The Biden administration is pulling eight Patriot missile defence batteries from countries in the Middle East, including Iraq, Kuwait, Jordan and Saudi Arabia, the Wall Street Journal reported on Friday.
US officials told the Journal that in addition to the Patriot batteries, the Pentagon is removing another anti-missile system, the Terminal High Altitude Area Defense (Thaad) system, from Saudi Arabia, and jet fighter squadrons that were assigned to the region are being reduced.
The reported withdrawal is a major realignment of Washington’s military footprint in the Middle East and comes as the country aims to focus its efforts and attention towards Russia and China.
In addition to the removal of the equipment is the redeployment of hundreds of American troops operating and supporting the missile defence systems.
At the same time, the administration is continuing with its push to finalize a return to the Iranian nuclear deal. The US has indicated a willingness to remove sanctions placed on Iran in return for a return to the pre-Trump status quo, after which it wants “follow-on” talks about issues not covered in the original deal, like ballistic missile development and support for terrorism.
As always, I am astonished by the American propensity to give up its leverage up front. The previous agreement was worse than worthless. In addition to having holes big enough to drive a massive missile transporter through, it completely legitimizes Iran as a nuclear weapons state by 2030 even if they don’t cheat (which they do). Once sanctions are gone, Iran will have no incentive to make actual concessions.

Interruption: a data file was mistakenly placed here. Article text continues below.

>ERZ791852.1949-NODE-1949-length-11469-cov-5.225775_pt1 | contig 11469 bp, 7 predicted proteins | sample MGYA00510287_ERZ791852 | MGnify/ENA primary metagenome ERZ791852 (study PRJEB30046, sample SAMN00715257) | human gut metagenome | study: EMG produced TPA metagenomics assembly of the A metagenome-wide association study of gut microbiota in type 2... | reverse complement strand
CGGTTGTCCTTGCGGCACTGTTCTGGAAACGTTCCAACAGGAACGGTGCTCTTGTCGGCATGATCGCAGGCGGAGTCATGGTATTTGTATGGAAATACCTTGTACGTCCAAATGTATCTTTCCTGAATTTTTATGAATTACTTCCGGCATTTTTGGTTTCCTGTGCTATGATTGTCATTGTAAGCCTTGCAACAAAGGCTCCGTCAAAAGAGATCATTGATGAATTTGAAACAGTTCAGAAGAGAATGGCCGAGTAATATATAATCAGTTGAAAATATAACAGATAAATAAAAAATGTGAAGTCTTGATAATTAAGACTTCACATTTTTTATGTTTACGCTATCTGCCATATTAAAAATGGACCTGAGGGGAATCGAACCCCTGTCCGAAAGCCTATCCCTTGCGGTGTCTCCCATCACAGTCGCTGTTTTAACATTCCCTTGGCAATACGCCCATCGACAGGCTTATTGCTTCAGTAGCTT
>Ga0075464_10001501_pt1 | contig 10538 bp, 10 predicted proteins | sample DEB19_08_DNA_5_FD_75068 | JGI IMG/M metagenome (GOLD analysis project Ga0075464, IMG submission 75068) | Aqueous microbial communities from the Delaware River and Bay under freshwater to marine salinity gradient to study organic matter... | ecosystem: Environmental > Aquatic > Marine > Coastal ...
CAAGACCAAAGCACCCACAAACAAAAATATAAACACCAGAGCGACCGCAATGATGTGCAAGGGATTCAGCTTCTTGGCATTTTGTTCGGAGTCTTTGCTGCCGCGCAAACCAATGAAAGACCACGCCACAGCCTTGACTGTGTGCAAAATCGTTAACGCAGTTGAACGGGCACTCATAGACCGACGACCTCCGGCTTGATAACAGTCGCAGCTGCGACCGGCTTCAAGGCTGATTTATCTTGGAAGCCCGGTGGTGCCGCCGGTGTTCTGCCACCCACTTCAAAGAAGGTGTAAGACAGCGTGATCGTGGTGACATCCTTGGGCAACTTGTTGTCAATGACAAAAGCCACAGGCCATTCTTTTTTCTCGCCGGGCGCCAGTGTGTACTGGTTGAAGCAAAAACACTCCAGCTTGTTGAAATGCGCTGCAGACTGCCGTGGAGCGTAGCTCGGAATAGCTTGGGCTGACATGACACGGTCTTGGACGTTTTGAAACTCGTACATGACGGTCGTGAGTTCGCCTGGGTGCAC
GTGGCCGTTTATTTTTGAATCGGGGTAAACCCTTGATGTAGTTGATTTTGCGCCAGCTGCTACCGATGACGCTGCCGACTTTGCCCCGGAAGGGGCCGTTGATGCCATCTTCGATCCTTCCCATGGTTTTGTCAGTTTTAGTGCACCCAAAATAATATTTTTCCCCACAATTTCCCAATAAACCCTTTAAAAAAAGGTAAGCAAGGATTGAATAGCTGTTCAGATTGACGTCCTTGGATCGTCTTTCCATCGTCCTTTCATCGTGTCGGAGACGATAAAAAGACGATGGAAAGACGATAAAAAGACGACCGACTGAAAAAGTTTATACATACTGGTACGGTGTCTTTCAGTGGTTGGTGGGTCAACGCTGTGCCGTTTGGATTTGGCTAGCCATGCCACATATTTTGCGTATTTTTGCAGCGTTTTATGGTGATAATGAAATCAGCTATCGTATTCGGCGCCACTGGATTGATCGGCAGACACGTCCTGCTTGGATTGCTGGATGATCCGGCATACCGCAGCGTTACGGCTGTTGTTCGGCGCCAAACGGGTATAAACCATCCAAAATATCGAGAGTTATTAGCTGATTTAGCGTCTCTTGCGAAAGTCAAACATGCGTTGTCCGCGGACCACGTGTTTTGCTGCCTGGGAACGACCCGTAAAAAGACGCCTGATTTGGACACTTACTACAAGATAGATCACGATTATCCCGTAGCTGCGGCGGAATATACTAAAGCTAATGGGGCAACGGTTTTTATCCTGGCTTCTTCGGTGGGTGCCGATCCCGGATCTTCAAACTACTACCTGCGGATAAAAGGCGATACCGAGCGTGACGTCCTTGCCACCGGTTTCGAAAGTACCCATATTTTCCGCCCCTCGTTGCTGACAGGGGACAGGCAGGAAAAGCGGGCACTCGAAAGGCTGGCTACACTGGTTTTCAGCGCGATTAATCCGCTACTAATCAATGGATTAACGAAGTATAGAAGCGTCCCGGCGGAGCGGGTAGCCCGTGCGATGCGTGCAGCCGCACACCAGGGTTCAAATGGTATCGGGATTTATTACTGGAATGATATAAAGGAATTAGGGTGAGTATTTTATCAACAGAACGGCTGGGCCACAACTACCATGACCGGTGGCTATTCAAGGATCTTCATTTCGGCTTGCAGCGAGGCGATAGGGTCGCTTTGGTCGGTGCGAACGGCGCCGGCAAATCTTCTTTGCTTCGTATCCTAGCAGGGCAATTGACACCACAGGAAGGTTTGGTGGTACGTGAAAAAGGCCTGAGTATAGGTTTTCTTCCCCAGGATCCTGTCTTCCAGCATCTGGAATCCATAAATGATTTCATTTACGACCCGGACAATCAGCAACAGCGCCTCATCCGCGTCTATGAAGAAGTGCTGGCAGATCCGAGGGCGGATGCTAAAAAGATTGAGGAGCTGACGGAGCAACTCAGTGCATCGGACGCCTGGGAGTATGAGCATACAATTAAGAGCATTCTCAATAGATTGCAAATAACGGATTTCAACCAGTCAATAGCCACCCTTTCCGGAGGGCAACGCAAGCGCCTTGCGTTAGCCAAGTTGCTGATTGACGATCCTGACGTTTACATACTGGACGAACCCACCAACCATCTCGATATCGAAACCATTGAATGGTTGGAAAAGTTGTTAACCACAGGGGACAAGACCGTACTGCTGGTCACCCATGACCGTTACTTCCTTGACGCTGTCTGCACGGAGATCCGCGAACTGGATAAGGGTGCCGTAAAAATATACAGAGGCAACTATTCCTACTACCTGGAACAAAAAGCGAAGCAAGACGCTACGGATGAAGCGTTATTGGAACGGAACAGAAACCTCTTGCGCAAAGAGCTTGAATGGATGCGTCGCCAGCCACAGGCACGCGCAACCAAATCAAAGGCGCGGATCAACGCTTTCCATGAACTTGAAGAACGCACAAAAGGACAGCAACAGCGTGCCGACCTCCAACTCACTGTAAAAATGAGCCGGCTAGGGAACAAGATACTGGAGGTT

It’s been suggested that the removal of the missile defense systems from countries under threat from Iran is an effort to sweeten the deal for the Iranians. Certainly the suggestion that it will help “focus … towards Russia and China” is not persuasive, since Russia is allied with Iran in the region, and since China also favors a lifting of sanctions and a return to the deal as soon as possible. Apparently, the threatened “change of focus” doesn’t scare them.
I’m not sure what the US would do with those antimissile systems and troops that would deter China anyway. China is happily conquering the world incrementally by cyber, economic, diplomatic, and possibly biological means. I don’t think Biden is planning to go to war over Taiwan or Hong Kong.
The only way to understand this is that the US has decided that its relationship with Iran is more important than protecting the Arab states from Iranian aggression. A relaxation of sanctions will immediately pump up the Iranian proxy that has been battering Saudi Arabia. Needless to say, this will also be bad for Israel, which is contending with Iran-funded proxies as well.
It is very hard to see how switching its traditional support for the Arab states to Iran is in the long-term American interest, because the Iranian regime has made no secret of its desire to humiliate and even destroy the US. I suspect that American planners believe that the apparent religious motivation of the regime is a sham intended to cover the “true” geopolitical reasons for the conflict and to obtain popular support. The Americans seem to believe that Iranian enmity will dissolve if the US allows them to achieve their regional aims. I am not so sure. It would not be the first time that Westerners have failed to understand the power of Islamic ideology as motivation for action.